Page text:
Orientation did not changed after rotation

Hello I adapted method of 3d rotation around center point from [1]. It basically constructs rotation matrix and do euler transformation.
However when I check direction and origin the do not change, although in principle direction changes with rotation.
Is it by design or is it a bug?

import pandas as pd
import numpy as np
import SimpleITK as sitk

def matrix_from_axis_angle(a):
    """ Compute rotation matrix from axis-angle.
    This is called exponential map or Rodrigues' formula.
    a : array-like, shape (4,)
        Axis of rotation and rotation angle: (x, y, z, angle)
    R : array-like, shape (3, 3)
        Rotation matrix
    ux, uy, uz, theta = a
    c = np.cos(theta)
    s = np.sin(theta)
    ci = 1.0 - c
    R = np.array([[ci * ux * ux + c,
                   ci * ux * uy - uz * s,
                   ci * ux * uz + uy * s],
                  [ci * uy * ux + uz * s,
                   ci * uy * uy + c,
                   ci * uy * uz - ux * s],
                  [ci * uz * ux - uy * s,
                   ci * uz * uy + ux * s,
                   ci * uz * uz + c],

    # This is equivalent to
    # R = (np.eye(3) * np.cos(theta) +
    #      (1.0 - np.cos(theta)) * a[:3, np.newaxis].dot(a[np.newaxis, :3]) +
    #      cross_product_matrix(a[:3]) * np.sin(theta))

    return R

def resample(image, transform):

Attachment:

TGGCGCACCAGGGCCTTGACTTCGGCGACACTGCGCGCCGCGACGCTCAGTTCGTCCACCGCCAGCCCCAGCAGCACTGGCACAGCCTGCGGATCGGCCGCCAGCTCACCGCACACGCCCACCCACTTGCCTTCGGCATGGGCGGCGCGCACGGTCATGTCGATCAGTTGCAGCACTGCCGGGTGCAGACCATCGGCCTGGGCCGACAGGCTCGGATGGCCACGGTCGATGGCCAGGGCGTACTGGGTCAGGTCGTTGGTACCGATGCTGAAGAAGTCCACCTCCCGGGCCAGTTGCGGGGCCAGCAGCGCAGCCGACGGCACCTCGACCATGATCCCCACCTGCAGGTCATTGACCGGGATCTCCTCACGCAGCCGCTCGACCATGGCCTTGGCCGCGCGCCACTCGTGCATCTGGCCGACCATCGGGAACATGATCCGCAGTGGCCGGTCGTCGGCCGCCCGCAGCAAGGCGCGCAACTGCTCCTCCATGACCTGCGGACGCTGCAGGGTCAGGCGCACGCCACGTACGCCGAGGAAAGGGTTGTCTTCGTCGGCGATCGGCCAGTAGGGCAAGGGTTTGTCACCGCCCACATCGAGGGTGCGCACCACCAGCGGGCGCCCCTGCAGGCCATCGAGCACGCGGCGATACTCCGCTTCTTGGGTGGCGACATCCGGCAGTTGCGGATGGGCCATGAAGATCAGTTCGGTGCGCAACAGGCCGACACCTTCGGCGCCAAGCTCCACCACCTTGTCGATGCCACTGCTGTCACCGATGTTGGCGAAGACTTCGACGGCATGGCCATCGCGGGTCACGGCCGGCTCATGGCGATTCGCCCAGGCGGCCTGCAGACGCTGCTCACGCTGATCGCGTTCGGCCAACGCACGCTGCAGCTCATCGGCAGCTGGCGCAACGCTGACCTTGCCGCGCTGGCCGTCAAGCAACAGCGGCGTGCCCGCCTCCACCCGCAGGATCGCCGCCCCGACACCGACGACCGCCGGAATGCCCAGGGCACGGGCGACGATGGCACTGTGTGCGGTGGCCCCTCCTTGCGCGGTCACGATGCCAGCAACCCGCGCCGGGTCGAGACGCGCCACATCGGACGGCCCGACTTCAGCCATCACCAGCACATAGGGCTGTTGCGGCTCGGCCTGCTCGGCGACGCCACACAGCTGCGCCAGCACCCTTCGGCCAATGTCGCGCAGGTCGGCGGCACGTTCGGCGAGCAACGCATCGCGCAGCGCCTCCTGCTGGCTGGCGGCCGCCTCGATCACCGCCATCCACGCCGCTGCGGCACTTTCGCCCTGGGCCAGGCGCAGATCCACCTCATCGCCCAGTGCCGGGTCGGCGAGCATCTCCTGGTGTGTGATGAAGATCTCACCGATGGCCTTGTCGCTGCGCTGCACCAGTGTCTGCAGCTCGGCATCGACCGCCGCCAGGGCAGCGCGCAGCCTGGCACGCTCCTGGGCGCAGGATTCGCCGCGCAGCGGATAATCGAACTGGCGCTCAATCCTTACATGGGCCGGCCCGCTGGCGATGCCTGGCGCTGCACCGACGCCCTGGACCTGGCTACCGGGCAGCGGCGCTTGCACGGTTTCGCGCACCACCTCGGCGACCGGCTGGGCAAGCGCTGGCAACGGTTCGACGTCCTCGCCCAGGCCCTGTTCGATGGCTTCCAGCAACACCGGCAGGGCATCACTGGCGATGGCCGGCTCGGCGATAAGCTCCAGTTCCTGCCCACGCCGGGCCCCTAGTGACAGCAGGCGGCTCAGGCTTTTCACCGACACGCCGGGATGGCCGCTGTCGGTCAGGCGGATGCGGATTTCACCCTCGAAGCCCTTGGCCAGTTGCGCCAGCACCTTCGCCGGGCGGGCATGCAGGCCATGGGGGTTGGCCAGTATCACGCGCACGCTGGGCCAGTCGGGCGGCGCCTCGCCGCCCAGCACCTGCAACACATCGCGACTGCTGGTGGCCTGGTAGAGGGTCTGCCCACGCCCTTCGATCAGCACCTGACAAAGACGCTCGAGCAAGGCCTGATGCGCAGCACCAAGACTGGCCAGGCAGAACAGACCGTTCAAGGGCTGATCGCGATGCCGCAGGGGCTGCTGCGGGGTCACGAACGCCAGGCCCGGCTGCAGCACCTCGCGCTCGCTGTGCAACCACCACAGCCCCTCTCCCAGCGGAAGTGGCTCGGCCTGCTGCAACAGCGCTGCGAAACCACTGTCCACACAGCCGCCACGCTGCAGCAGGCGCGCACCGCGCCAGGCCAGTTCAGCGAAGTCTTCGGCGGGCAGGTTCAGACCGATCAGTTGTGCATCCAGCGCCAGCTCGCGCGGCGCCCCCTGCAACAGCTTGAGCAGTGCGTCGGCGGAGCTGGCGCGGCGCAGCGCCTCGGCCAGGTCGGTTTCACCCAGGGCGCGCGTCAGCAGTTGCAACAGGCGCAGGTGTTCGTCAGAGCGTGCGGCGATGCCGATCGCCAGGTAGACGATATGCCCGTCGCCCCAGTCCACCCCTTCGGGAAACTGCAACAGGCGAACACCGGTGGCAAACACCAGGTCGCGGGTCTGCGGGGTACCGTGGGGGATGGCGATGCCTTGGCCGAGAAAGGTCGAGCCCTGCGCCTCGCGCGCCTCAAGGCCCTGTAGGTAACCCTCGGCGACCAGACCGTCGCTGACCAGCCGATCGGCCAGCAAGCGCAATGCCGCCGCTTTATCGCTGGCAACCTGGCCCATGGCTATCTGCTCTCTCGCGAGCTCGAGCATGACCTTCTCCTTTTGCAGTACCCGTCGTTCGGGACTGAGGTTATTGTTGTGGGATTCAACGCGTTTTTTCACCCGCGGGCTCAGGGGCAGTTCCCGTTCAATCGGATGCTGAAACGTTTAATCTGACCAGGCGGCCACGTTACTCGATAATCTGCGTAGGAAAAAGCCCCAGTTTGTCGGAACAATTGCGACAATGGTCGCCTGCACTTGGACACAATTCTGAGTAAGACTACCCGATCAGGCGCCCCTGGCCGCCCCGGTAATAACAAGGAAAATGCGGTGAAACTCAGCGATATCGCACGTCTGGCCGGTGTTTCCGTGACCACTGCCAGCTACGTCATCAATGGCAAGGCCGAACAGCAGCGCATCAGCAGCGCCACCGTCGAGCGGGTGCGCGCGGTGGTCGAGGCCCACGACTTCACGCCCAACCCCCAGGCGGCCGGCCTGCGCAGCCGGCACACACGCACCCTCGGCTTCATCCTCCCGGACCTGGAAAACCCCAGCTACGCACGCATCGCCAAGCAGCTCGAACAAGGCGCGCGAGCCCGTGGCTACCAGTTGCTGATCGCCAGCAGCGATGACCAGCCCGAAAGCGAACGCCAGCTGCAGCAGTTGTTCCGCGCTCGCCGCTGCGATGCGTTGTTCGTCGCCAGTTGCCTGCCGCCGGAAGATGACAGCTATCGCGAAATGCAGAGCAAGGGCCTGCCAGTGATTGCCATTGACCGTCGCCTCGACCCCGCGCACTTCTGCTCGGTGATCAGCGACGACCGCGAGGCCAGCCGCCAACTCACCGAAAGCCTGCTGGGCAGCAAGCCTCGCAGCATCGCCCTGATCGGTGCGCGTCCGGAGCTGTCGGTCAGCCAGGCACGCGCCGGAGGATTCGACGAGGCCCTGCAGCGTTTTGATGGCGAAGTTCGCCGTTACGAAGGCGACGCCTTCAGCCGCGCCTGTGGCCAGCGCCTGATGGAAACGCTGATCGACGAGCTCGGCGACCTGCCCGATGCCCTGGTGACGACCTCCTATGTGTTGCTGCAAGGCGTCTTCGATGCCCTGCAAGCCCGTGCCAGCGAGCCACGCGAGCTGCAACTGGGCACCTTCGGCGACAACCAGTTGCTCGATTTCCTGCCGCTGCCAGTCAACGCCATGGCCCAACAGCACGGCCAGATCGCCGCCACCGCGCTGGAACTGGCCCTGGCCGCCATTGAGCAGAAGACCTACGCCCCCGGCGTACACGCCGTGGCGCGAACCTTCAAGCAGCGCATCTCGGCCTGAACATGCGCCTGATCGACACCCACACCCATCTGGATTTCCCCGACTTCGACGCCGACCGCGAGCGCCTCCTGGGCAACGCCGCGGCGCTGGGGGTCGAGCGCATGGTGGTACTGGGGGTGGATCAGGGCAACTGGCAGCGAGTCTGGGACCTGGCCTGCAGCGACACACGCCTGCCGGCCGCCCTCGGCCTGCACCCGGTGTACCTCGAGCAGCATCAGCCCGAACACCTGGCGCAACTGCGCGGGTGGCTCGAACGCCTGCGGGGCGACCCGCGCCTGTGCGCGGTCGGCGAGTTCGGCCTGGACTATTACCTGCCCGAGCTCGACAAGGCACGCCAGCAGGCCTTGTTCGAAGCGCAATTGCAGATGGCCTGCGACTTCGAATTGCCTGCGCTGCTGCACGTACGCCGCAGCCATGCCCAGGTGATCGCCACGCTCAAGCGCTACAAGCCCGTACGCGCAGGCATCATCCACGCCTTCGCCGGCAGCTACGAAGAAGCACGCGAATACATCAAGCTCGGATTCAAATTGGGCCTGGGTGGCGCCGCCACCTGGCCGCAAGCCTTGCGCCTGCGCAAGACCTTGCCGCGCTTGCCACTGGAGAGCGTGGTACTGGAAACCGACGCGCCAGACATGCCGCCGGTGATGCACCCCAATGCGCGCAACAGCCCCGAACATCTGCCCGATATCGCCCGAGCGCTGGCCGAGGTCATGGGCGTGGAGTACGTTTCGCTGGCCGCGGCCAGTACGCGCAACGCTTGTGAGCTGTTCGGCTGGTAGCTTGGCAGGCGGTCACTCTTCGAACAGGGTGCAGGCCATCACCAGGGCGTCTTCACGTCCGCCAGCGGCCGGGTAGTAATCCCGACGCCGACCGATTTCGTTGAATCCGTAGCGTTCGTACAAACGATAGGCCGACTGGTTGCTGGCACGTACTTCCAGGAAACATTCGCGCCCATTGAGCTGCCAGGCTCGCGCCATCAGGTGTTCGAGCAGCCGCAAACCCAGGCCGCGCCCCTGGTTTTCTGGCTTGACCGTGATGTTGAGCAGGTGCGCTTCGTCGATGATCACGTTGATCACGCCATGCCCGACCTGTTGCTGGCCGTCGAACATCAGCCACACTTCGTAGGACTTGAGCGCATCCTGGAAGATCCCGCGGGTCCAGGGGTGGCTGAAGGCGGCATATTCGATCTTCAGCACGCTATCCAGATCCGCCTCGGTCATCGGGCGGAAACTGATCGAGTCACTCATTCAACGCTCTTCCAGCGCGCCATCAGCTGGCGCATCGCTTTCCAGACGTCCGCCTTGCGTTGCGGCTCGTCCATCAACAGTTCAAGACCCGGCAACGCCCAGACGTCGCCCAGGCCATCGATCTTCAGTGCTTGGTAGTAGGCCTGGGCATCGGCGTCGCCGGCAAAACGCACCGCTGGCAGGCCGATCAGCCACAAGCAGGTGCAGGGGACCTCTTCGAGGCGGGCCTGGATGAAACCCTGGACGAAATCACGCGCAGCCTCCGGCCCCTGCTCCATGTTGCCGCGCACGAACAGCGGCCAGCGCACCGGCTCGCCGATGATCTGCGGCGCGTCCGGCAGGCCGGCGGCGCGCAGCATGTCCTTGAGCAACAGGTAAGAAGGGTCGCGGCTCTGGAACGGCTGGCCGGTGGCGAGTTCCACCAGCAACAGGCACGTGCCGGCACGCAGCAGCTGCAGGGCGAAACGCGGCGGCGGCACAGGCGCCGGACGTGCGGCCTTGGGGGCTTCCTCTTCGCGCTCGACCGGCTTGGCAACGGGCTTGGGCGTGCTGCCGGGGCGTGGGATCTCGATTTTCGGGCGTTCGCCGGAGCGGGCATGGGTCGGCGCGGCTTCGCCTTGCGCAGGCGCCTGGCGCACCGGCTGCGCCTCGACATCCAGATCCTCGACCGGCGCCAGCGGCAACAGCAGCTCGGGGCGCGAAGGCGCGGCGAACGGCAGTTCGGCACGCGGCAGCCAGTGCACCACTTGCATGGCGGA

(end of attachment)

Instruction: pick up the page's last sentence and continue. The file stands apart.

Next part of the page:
This function resamples (updates) an image using a specified transform
    :param image: The sitk image we are trying to transform
    :param transform: An sitk transform (ex. resizing, rotation, etc.
    :return: The transformed sitk image
    reference_image = image
    interpolator = sitk.sitkLinear
    default_value = 0
    return sitk.Resample(image, reference_image, transform,
                         interpolator, default_value)

def get_center(img):
    from python to test
    width, height, depth = img.GetSize()
    return img.TransformIndexToPhysicalPoint(int(width/2), int(np.ceil(height/2))
    , int(np.ceil(depth/2)))

def rotation3d(image, axis, theta):

    This function rotates an image across each of the x, y, z axes by theta_x, theta_y, and theta_z degrees
    :return: The rotated image
    theta = np.deg2rad(theta)
    euler_transform = sitk.Euler3DTransform()
    image_center = get_center(image)

    direction = image.GetDirection()

        axis_angle = (direction[2], direction[5], direction[8], theta)
    elif (axis==2):
        axis_angle = (direction[1], direction[4], direction[7], theta)
    elif (axis==1):
        axis_angle = (direction[0], direction[3], direction[6], theta)
    np_rot_mat = matrix_from_axis_angle(axis_angle)
                                ,np_rot_mat[2][0],np_rot_mat[2][1],np_rot_mat[2][2] ])
    resampled_image = resample(image, euler_transform)
    return resampled_image

image = sitk.ReadImage(imagePath)

rotated=rotation3d(image,2, 30)


print(f"  origin_a {origin_a} origin_b {origin_b} direction_a {direction_a} origin_b {origin_b}")


origin_a (-172.89999389648438, 179.296875, -368.0)
origin_b (-172.89999389648438, 179.296875, -368.0)

direction_a (1.0, 0.0, 0.0, 0.0, -1.0, 0.0, 0.0, 0.0, 1.0)
direction_b (1.0, 0.0, 0.0, 0.0, -1.0, 0.0, 0.0, 0.0, 1.0)

1)python - SimpleITK Rotation of volumetric data (e.g. MRI) - Stack Overflow